HSBC, too big to jail, is the new poster child for US two-tiered justice systemDOJ officials unblinkingly insist that the banking giant is too powerful and important to subject to the rule of law
Dec. 13, 2012
'Trump Was Right': Migrants Riot, Loot, Fight With Police And Set Cars On Fire In Sweden
Sweden's Migrant Crime Wave Becomes Top National Story As Media's Lies Backfire
College Writing Center Director Says Proper Grammar is 'Racist'
FAKE NEWS: Trump Never Said There Was A 'Terror Attack' Last Night In Sweden
Female Ontario Premier Forced To Sit In A Corner While Visiting Mosque
The US is the world's largest prison state, imprisoning more of its citizens than any nation on earth, both in absolute numbers and proportionally. It imprisons people for longer periods of time, more mercilessly, and for more trivial transgressions than any nation in the west. This sprawling penal state has been constructed over decades, by both political parties, and it punishes the poor and racial minorities at overwhelmingly disproportionate rates.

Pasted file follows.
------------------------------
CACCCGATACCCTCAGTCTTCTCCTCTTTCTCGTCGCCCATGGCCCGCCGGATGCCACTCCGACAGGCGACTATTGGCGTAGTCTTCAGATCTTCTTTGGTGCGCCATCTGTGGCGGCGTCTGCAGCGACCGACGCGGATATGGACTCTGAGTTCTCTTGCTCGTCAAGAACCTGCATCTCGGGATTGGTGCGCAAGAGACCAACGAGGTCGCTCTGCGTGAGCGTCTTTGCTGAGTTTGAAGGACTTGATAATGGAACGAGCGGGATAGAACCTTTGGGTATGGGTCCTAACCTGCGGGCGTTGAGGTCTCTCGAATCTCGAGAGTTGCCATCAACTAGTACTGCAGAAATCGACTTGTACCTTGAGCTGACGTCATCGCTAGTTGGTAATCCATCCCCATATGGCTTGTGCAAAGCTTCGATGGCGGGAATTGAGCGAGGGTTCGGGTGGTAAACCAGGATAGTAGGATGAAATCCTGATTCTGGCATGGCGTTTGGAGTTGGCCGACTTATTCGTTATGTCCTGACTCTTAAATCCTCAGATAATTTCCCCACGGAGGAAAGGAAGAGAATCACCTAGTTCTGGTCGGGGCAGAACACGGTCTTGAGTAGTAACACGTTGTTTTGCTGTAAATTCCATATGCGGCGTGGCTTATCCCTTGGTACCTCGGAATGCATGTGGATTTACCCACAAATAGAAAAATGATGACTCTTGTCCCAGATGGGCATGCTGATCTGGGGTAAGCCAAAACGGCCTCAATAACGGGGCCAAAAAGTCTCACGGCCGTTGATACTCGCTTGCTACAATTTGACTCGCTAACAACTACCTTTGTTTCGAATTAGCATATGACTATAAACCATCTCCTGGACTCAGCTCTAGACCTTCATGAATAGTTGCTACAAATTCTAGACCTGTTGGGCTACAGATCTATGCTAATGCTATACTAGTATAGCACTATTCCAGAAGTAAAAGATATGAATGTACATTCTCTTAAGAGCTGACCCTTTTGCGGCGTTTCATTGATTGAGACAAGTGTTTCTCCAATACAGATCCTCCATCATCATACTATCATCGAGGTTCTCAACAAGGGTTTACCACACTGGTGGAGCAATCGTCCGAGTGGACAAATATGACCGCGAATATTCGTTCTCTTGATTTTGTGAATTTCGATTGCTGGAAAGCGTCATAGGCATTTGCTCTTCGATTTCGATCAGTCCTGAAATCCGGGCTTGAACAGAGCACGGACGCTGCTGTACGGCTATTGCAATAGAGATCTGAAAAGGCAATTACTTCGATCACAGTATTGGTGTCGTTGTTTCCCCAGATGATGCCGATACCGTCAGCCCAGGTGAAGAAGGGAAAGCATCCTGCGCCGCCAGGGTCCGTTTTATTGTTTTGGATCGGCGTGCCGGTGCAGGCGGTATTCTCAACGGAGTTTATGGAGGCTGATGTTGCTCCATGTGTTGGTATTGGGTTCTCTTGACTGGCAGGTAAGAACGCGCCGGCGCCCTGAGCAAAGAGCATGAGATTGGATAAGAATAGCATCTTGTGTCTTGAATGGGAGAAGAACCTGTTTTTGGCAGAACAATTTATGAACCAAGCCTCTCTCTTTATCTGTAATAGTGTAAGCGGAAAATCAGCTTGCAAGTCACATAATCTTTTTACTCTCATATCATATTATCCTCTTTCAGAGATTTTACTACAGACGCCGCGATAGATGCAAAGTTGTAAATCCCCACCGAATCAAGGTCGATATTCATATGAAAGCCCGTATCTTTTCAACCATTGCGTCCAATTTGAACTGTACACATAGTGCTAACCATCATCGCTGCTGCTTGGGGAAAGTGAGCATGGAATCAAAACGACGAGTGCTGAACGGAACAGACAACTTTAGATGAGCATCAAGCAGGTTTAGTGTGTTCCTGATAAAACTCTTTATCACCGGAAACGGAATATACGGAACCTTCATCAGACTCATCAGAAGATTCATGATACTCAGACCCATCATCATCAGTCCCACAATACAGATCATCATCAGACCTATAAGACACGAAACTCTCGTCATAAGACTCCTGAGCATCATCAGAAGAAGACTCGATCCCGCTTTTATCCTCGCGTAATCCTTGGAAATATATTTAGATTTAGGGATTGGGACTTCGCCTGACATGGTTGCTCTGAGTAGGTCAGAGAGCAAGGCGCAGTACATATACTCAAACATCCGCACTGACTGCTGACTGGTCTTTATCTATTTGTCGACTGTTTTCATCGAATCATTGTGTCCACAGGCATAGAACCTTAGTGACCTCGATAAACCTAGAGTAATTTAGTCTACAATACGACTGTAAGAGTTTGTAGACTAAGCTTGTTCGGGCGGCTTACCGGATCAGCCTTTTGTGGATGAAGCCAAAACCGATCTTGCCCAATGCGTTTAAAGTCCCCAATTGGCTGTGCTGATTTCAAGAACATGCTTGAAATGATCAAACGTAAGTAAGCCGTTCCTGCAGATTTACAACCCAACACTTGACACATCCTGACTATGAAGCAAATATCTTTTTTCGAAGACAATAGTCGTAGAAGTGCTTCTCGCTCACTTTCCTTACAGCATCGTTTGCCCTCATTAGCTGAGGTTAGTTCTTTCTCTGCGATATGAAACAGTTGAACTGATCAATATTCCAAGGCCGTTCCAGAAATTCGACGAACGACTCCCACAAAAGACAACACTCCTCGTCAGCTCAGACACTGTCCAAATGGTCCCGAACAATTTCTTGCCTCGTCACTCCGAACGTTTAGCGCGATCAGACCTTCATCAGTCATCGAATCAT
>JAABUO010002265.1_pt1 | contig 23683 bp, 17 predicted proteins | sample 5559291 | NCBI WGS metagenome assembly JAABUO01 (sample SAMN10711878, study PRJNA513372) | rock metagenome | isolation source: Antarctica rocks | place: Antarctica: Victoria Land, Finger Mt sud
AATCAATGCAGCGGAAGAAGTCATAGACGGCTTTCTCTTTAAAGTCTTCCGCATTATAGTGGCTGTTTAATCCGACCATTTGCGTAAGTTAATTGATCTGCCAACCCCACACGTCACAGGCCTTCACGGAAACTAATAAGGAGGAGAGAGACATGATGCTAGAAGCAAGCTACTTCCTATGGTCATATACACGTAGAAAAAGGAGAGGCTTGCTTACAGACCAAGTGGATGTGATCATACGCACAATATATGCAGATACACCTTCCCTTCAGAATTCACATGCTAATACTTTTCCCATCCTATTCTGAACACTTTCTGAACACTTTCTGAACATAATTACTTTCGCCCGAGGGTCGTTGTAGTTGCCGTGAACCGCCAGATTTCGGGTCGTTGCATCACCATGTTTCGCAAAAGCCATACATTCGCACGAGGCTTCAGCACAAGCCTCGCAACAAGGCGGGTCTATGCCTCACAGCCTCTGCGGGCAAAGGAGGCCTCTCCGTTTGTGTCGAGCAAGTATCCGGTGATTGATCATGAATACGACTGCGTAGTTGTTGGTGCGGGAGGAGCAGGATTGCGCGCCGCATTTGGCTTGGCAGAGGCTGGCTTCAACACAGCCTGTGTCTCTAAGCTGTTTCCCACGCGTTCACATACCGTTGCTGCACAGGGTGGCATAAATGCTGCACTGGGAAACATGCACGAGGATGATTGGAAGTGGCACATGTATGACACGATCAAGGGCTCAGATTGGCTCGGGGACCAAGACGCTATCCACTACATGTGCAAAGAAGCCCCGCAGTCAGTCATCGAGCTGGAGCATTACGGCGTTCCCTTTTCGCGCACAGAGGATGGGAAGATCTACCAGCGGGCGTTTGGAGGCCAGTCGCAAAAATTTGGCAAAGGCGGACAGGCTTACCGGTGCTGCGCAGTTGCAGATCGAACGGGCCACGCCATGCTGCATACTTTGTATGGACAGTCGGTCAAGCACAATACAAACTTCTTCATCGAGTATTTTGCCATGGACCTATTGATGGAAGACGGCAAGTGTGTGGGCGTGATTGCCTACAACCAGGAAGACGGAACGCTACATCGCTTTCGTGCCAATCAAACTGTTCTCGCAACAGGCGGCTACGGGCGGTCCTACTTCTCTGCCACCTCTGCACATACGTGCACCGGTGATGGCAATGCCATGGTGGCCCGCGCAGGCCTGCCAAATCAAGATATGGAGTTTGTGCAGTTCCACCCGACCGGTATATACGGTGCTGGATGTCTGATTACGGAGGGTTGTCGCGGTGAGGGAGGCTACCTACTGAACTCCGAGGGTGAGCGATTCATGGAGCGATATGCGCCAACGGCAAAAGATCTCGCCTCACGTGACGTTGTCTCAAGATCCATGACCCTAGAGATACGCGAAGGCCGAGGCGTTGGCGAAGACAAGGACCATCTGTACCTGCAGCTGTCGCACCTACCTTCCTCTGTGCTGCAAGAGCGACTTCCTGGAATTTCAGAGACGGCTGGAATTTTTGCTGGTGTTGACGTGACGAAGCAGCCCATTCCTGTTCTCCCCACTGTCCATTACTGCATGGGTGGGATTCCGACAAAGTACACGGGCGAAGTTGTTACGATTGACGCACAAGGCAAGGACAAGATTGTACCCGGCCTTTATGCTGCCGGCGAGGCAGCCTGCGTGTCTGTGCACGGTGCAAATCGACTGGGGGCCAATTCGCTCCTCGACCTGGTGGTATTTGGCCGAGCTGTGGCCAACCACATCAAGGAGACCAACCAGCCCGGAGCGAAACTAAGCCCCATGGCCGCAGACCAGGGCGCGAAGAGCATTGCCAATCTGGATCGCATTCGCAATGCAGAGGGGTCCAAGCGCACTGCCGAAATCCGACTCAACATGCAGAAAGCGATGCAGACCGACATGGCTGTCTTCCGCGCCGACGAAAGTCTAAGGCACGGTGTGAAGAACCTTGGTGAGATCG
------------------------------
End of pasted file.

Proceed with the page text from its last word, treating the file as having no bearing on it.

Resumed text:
But not everyone is subjected to that system of penal harshness. It all changes radically when the nation's most powerful actors are caught breaking the law. With few exceptions, they are gifted not merely with leniency, but full-scale immunity from criminal punishment. Thus have the most egregious crimes of the last decade been fully shielded from prosecution when committed by those with the greatest political and economic power: the construction of a worldwide torture regime, spying on Americans' communications without the warrants required by criminal law by government agencies and the telecom industry, an aggressive war launched on false pretenses, and massive, systemic financial fraud in the banking and credit industry that triggered the 2008 financial crisis.